People’s concerns expanded beyond health impacts (Pew Research Center, 2020). Over the course of Pew Research Center’s six-day survey period in early 2020, an average of 70% of participants felt that the pandemic would be a “major threat” to the United States’ economy, with 34% responding it was a “major threat” to their personal finances. These numbers peaked at 77% and 40% in the final days of the survey, suggesting that the more the public learned in those early days, the more collective concerns grew. Similar to concerns about health impacts, there were stark demographic differences in how people thought the pandemic might affect their finances; Black and Latino/a/x people and individuals with lower incomes were more likely to cite greater concerns (Pew Research Center, 2020).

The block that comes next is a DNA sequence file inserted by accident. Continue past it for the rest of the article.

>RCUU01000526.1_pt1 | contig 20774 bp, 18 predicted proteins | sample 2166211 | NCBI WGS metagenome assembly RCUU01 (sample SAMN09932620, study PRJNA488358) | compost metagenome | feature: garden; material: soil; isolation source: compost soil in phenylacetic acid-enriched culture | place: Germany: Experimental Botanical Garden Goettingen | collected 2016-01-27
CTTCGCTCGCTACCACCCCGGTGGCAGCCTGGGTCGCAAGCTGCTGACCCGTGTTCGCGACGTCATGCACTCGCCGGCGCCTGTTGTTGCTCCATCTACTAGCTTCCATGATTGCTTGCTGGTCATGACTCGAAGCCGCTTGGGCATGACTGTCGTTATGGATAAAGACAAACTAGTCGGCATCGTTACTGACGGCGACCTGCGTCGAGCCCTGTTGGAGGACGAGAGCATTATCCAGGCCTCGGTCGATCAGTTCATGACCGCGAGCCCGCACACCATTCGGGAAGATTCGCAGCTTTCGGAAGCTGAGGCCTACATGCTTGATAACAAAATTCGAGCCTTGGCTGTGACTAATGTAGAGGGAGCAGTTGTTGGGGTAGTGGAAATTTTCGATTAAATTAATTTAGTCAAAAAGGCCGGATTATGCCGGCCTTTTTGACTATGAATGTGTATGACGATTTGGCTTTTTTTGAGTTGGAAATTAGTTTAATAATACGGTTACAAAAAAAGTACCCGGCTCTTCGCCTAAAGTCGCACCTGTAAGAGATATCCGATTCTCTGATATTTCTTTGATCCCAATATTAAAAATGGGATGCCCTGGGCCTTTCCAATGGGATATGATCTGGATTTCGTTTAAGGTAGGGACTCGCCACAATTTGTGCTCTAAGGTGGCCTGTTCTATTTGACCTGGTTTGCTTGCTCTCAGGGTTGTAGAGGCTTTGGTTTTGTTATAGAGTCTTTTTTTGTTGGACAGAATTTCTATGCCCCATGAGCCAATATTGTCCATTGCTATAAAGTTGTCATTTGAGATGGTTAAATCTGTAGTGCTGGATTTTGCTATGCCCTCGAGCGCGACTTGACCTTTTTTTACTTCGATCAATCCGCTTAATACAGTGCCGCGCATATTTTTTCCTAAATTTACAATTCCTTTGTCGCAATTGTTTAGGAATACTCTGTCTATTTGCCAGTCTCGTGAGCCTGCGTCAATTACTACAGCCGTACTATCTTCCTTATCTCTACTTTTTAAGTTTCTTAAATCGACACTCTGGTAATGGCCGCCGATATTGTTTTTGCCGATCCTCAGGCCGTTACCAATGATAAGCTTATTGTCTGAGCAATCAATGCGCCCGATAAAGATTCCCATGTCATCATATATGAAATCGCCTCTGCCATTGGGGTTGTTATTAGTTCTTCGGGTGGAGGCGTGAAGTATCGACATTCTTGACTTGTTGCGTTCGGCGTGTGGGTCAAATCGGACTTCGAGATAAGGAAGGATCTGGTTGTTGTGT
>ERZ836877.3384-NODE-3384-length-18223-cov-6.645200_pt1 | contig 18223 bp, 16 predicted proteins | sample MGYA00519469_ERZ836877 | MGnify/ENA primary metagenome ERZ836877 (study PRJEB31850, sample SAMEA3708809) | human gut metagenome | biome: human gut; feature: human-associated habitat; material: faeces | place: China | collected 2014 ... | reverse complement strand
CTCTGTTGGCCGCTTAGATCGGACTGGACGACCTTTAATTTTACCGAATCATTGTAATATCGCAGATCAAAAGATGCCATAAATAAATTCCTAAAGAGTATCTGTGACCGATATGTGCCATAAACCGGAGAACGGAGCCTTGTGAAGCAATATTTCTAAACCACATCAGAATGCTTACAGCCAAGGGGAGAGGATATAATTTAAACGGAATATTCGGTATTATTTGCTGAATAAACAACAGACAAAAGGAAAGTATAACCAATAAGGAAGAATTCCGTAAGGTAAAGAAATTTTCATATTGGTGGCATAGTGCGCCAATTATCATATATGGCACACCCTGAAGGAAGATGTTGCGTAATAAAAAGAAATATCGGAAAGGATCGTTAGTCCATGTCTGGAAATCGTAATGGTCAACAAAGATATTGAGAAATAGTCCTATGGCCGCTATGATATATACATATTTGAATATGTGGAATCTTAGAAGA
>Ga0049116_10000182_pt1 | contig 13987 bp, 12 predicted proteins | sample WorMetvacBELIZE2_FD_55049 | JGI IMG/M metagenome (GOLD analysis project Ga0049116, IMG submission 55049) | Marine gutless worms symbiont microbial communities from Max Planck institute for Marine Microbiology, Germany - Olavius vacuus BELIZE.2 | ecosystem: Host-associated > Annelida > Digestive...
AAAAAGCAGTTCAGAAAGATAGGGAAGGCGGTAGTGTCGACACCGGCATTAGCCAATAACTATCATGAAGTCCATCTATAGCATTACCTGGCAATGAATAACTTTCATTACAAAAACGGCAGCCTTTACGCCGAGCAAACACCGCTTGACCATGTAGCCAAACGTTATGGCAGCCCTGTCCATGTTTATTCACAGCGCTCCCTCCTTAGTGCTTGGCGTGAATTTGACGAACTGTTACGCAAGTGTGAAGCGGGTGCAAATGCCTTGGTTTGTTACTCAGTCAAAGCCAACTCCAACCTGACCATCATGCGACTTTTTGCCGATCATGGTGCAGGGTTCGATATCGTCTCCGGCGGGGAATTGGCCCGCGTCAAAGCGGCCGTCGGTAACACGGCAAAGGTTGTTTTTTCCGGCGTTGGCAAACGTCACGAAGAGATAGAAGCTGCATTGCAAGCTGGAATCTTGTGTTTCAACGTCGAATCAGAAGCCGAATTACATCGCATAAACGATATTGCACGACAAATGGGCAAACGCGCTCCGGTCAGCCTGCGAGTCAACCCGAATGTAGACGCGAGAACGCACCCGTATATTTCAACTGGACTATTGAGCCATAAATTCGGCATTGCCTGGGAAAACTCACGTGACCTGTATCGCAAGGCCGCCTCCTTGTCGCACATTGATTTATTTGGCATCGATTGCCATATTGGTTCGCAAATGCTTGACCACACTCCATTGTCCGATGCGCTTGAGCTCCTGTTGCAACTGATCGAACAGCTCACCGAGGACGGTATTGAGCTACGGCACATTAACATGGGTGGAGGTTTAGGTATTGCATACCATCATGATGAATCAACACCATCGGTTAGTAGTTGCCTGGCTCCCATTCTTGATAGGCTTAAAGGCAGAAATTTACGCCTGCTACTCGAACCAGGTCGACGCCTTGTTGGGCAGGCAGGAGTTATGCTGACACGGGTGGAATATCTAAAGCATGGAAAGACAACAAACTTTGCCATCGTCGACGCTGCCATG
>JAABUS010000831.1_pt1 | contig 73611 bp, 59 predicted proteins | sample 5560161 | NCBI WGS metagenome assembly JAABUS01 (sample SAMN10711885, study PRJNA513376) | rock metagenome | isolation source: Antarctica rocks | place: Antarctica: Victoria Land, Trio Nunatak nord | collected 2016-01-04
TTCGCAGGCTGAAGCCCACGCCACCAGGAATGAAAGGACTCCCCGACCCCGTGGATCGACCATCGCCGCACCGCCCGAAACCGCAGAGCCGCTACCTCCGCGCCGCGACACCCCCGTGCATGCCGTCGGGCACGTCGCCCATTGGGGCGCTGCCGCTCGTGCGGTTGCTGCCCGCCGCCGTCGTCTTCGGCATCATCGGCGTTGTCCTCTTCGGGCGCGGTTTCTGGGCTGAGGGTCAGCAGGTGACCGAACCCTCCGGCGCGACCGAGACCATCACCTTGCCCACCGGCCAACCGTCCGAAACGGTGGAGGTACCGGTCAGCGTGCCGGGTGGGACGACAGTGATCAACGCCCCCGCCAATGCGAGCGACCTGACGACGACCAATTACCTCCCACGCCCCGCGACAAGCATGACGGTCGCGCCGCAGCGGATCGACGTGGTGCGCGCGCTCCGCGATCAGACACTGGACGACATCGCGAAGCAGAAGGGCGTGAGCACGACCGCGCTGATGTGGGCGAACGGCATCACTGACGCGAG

In NYC, a group of researchers, community stakeholders, and leaders knew that beyond rates of diagnosis, hospitalization, and death, there needed to be a better understanding of the direct impacts of the pandemic across different communities. In response, our research team and community partners came together virtually to build the “Speak Up on COVID” project and grounded our emerging research-to-action network in principles of community-based participatory research (CBPR), including facilitating “a collaborative, equitable partnership in all phases of research […] that attends to social inequalities” (Minkler et al., 2012). It was clear that the CBPR approach would aid in exploring these questions, given its focus on important local issues identified by members of the community through an ecological lens that also takes racism, classism, and other critical contexts into purposeful consideration (Israel et al., 1998; Minkler et al., 2012). CBPR has traditionally relied on bringing partners together in person to build trustful and collaborative relationships (S. Z. Zimmerman et al., 2009). However, because of public health authorities’ social distancing guidelines in the context of the pandemic, stakeholders had to come together virtually to develop and implement a CBPR study to understand the impact of the pandemic on diverse New Yorkers.